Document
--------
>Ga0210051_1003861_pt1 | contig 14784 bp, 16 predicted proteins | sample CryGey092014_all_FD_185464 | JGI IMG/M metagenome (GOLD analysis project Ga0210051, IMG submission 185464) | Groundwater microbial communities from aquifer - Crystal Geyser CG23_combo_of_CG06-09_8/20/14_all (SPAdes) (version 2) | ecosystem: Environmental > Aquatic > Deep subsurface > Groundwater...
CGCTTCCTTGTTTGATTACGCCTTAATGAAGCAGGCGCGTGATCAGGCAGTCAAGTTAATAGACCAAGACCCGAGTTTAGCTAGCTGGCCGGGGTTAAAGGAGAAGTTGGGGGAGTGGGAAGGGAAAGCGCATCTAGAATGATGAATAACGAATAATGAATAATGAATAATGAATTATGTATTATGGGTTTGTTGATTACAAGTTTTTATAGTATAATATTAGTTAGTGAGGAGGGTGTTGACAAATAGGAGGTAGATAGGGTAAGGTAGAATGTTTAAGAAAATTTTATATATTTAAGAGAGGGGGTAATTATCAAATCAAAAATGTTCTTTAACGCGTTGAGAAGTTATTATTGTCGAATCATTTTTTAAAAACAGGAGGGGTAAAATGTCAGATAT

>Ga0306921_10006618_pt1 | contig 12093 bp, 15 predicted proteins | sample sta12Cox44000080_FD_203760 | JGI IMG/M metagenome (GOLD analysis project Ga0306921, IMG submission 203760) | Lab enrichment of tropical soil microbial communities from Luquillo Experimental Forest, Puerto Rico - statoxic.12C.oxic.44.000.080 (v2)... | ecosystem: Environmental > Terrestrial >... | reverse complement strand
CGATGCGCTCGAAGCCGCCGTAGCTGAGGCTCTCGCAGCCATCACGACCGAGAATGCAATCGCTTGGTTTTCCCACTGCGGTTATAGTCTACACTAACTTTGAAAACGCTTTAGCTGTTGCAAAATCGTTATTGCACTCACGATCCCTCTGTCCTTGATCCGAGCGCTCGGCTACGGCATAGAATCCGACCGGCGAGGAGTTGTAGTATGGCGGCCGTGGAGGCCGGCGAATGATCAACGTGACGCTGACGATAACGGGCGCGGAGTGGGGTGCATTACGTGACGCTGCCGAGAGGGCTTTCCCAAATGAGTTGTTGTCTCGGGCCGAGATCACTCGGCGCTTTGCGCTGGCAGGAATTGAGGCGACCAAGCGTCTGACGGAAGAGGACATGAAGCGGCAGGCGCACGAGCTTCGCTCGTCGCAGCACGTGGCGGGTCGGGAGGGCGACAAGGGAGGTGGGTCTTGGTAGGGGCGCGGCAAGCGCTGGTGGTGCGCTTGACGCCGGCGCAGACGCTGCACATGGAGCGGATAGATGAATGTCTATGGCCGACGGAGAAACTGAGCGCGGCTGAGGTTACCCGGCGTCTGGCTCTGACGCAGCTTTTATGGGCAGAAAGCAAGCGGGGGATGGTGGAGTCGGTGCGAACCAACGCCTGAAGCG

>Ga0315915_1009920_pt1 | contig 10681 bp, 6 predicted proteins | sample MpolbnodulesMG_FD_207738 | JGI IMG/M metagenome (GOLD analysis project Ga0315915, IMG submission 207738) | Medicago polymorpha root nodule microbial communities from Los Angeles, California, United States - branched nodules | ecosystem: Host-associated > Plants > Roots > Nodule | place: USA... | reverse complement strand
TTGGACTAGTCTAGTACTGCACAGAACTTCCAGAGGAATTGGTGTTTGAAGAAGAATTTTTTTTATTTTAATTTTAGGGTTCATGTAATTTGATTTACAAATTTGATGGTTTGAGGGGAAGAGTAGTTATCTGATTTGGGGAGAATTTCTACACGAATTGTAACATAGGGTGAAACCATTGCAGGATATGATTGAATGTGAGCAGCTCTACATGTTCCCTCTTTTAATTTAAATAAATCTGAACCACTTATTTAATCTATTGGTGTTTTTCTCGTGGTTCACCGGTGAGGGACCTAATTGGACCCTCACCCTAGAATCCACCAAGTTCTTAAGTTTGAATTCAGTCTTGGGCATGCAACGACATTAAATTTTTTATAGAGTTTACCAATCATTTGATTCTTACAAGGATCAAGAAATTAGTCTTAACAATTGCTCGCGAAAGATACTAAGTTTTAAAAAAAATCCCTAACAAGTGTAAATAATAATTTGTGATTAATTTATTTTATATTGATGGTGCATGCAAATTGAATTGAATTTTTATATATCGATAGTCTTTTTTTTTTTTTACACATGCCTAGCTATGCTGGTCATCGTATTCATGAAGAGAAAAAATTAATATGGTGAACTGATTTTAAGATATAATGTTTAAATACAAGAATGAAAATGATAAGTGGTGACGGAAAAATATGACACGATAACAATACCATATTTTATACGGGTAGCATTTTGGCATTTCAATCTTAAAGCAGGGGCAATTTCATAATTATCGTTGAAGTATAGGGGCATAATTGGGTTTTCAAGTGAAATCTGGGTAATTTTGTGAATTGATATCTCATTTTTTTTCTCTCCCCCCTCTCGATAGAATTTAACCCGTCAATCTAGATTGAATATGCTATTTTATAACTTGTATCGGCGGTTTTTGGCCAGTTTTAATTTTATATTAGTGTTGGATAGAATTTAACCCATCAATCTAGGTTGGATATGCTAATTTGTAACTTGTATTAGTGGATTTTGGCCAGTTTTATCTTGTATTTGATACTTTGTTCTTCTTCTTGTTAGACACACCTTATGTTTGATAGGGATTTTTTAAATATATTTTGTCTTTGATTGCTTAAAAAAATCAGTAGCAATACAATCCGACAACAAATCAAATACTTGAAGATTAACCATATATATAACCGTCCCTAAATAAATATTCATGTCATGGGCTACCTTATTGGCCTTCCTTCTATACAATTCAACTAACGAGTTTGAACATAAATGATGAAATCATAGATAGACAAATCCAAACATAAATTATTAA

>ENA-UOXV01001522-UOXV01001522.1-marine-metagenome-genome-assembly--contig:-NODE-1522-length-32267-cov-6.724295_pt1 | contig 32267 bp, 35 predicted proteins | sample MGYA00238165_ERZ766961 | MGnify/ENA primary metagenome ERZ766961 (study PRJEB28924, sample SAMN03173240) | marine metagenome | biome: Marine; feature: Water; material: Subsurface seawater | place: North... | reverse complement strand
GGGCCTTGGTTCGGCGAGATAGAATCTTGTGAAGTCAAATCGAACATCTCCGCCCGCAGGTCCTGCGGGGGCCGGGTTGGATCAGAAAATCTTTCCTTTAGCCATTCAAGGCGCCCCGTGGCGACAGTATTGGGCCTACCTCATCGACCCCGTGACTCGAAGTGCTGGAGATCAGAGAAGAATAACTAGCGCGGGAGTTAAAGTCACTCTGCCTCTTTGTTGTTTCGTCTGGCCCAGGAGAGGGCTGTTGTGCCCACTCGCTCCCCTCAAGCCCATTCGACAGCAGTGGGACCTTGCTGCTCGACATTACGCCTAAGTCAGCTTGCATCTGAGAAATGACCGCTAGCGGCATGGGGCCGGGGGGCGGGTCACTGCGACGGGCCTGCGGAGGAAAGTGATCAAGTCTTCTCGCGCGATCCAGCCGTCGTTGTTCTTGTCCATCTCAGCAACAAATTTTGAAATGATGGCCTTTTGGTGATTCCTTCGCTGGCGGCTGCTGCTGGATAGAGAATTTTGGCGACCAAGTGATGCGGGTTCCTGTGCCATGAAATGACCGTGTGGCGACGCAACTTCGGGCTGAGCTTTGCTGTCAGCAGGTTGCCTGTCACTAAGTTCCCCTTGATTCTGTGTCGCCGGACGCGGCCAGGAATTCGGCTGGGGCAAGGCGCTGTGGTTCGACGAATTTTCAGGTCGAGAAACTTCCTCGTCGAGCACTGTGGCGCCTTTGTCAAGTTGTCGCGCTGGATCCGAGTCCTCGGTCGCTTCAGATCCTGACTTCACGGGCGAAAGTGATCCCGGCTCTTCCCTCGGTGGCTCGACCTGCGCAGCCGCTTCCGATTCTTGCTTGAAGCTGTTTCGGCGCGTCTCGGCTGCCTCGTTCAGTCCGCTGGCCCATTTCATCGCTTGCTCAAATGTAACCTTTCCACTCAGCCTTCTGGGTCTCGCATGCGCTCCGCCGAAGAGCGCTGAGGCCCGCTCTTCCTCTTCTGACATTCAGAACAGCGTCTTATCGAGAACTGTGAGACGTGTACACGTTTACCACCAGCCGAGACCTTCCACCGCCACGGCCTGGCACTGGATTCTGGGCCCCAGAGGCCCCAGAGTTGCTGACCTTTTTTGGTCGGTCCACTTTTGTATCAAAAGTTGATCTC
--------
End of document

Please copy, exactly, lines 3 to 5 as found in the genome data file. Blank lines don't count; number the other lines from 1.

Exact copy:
>Ga0306921_10006618_pt1 | contig 12093 bp, 15 predicted proteins | sample sta12Cox44000080_FD_203760 | JGI IMG/M metagenome (GOLD analysis project Ga0306921, IMG submission 203760) | Lab enrichment of tropical soil microbial communities from Luquillo Experimental Forest, Puerto Rico - statoxic.12C.oxic.44.000.080 (v2)... | ecosystem: Environmental > Terrestrial >... | reverse complement strand
CGATGCGCTCGAAGCCGCCGTAGCTGAGGCTCTCGCAGCCATCACGACCGAGAATGCAATCGCTTGGTTTTCCCACTGCGGTTATAGTCTACACTAACTTTGAAAACGCTTTAGCTGTTGCAAAATCGTTATTGCACTCACGATCCCTCTGTCCTTGATCCGAGCGCTCGGCTACGGCATAGAATCCGACCGGCGAGGAGTTGTAGTATGGCGGCCGTGGAGGCCGGCGAATGATCAACGTGACGCTGACGATAACGGGCGCGGAGTGGGGTGCATTACGTGACGCTGCCGAGAGGGCTTTCCCAAATGAGTTGTTGTCTCGGGCCGAGATCACTCGGCGCTTTGCGCTGGCAGGAATTGAGGCGACCAAGCGTCTGACGGAAGAGGACATGAAGCGGCAGGCGCACGAGCTTCGCTCGTCGCAGCACGTGGCGGGTCGGGAGGGCGACAAGGGAGGTGGGTCTTGGTAGGGGCGCGGCAAGCGCTGGTGGTGCGCTTGACGCCGGCGCAGACGCTGCACATGGAGCGGATAGATGAATGTCTATGGCCGACGGAGAAACTGAGCGCGGCTGAGGTTACCCGGCGTCTGGCTCTGACGCAGCTTTTATGGGCAGAAAGCAAGCGGGGGATGGTGGAGTCGGTGCGAACCAACGCCTGAAGCG

>Ga0315915_1009920_pt1 | contig 10681 bp, 6 predicted proteins | sample MpolbnodulesMG_FD_207738 | JGI IMG/M metagenome (GOLD analysis project Ga0315915, IMG submission 207738) | Medicago polymorpha root nodule microbial communities from Los Angeles, California, United States - branched nodules | ecosystem: Host-associated > Plants > Roots > Nodule | place: USA... | reverse complement strand